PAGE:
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Good Luck Getting Your Hands on Buldak Carbonara Ramen



What kind of gift could make a little girl cry tears of joy at her very pink birthday party? A puppy? A Stanley cup? A ticket to Disney World?


In a 33-second video posted on TikTok earlier this month, the source of elation is a bright pink pack of buldak carbonara ramen. As of Friday, the video has garnered more than 57.7 million views and 43,000 comments, including “She’s so real for this,” and “That was a fair reaction, buldak carbonara noodles are so good.”


Around the world, millions have been charmed by the product from Samyang Food, on shelves since 2017 but only recently the object of viral fascination. (In January, search queries on Google for “buldak carbonara” quintupled compared with the same period of the previous year, when search interest first began to rise.)


This year it seems to have reached the attention of the food obsessed — including the rapper Cardi B and the TikTok food critic Keith Lee — all of them enamored with the heat-tinged instant noodles and often going to great lengths to get their hands on them. In her own video, Cardi B describes how she drove — well, her driver did — 30 minutes to find the noodles.


It’s a testament to the noodles’ popularity that even celebrities have a hard time tracking them down. Though buldak carbonara ramen is sold at major U.S. retailers, including Amazon, Walmart and Carrs-Safeway, as well as Korean grocery stores, the internet is filled with reports about the elusive noodles.


Why the obsession? In a sea of ramen options, Samyang Food’s buldak carbonara ramen possesses the ease and appeal of boxed macaroni and cheese, albeit one spiked with invigorating heat and a glossy, electric orange veneer absent in the final presentation of instant noodle competitors.


Atop this blank canvas, people add chopped scallions, toasted sesame seeds, soft-boiled eggs, a handful of shredded cheese or a dash of milk for extra creaminess — because, why not?


Eric Ehler, the chef at Outta Sight Pizza in San Francisco, believes that part of buldak carbonara’s lightning in a bottle moment comes from making a widely popular dish, spaghetti carbonara, more accessible.


“This is a version of carbonara that you can recreate,” Mr. Ehler said. “Not everyone is going to have guanciale or Pecorino Romano at home — but they will probably have a green shaker of Parmesan cheese, some mayonnaise or peanut butter to doctor up the dish.”


Buldak,” which translates to “fire chicken” in Korean, refers to a kind of barbecue chicken dish that packs intense heat. Kim Jung-soo, the chief executive of the Samyang Roundsquare conglomerate, told The Wall Street Journal in January that she discovered inspiration for the insanely popular instant ramen flavor at a fried-rice restaurant in Seoul renowned for its fiery flavor.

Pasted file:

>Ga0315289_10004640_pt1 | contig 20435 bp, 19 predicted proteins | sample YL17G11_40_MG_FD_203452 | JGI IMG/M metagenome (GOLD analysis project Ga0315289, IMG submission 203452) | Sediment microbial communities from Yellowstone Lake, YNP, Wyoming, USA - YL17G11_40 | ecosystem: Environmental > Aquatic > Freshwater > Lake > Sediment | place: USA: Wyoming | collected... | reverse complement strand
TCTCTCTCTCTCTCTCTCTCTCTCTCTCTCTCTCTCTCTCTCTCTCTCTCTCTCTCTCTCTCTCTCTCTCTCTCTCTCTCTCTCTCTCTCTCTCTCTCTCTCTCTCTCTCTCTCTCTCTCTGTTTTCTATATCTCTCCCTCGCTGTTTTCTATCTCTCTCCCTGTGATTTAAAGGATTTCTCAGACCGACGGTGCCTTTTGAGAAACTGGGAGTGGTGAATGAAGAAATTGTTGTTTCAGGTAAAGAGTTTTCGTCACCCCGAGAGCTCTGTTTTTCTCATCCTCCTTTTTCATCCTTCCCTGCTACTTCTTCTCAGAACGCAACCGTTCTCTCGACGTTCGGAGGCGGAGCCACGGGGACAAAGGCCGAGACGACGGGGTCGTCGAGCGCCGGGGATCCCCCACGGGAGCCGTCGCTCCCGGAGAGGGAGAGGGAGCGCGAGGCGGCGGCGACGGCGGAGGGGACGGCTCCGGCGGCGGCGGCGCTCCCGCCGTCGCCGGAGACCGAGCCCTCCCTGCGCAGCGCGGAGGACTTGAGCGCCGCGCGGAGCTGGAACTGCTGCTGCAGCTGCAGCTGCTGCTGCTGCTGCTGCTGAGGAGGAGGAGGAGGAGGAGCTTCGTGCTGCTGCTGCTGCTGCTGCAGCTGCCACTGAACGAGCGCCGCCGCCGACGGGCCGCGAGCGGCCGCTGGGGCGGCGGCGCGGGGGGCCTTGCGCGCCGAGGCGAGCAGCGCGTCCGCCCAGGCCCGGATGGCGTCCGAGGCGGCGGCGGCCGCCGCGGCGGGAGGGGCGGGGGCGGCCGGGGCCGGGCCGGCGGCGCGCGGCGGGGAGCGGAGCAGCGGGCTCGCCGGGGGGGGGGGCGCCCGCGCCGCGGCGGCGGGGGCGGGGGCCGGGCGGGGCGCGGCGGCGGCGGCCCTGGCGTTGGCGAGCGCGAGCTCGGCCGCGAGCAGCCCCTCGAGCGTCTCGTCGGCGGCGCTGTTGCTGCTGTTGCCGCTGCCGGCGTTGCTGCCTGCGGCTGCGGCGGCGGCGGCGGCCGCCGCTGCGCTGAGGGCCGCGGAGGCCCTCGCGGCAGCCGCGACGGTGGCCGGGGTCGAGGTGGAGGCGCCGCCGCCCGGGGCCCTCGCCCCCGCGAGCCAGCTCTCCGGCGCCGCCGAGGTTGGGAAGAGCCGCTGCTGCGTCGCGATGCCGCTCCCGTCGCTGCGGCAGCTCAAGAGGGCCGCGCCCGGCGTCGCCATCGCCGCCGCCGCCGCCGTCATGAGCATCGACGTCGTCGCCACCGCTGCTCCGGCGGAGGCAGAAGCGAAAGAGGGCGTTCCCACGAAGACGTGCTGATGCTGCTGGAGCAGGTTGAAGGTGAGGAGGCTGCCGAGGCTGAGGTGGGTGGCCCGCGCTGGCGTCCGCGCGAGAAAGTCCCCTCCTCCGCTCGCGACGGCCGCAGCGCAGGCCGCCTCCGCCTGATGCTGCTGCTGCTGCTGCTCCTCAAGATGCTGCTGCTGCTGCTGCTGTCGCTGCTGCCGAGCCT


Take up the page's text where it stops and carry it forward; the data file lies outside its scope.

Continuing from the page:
Ms. Kim and Samyang’s food-development team spent months researching before landing on the company’s original buldak flavor, which debuted in 2012, introducing a level of spice previously unseen in the instant ramen market. At 4,404 units on the Scoville scale — roughly the heat level of jalapeño peppers, though the perceived heat is arguably much greater — the arrival of such a product was music to the ears of a generation already enamored with Takis and Flamin’ Hot Cheetos.


“We expect the spicy trend to continue and open the doors to new variations of spicy,” said Ms. Kim told The Wall Street Journal. In 2023, Samyang Foods Company announced that cumulative sales of its ramen surpassed 5 billion units with a total revenue reaching 3 trillion won ($2.3 billion). The company’s current market cap value is estimated at around $1.46 billion and doesn’t show signs of slowing down.


The carbonara spinoff has been welcomed by a cozy corner of the internet for a multitude of reasons. But the main driver of its success is simple: “It looks so good on camera,” said Cassie Yeung, a content creator who discovered Buldak carbonara, like everyone else, while scrolling through her “For You” page on TikTok.


“You can almost smell and taste the dish. It makes you hungry, it makes you crave it and you want to go recreate it yourself,” said Ms. Yeung, whose own buldak carbonara video has earned nearly 700,000 likes on TikTok. (One comment: “Just went down a Buldak ramen rabbit hole and now I need to find them ASAP.”)


Ms. Yeung said that some of her best performing videos on social platforms have centered on instant noodles, possibly because they are so accessible.

“Not everything has to be the most sophisticated plated dish,” she said. “Some of the best dishes are the ones that you throw together with little to no effort.”

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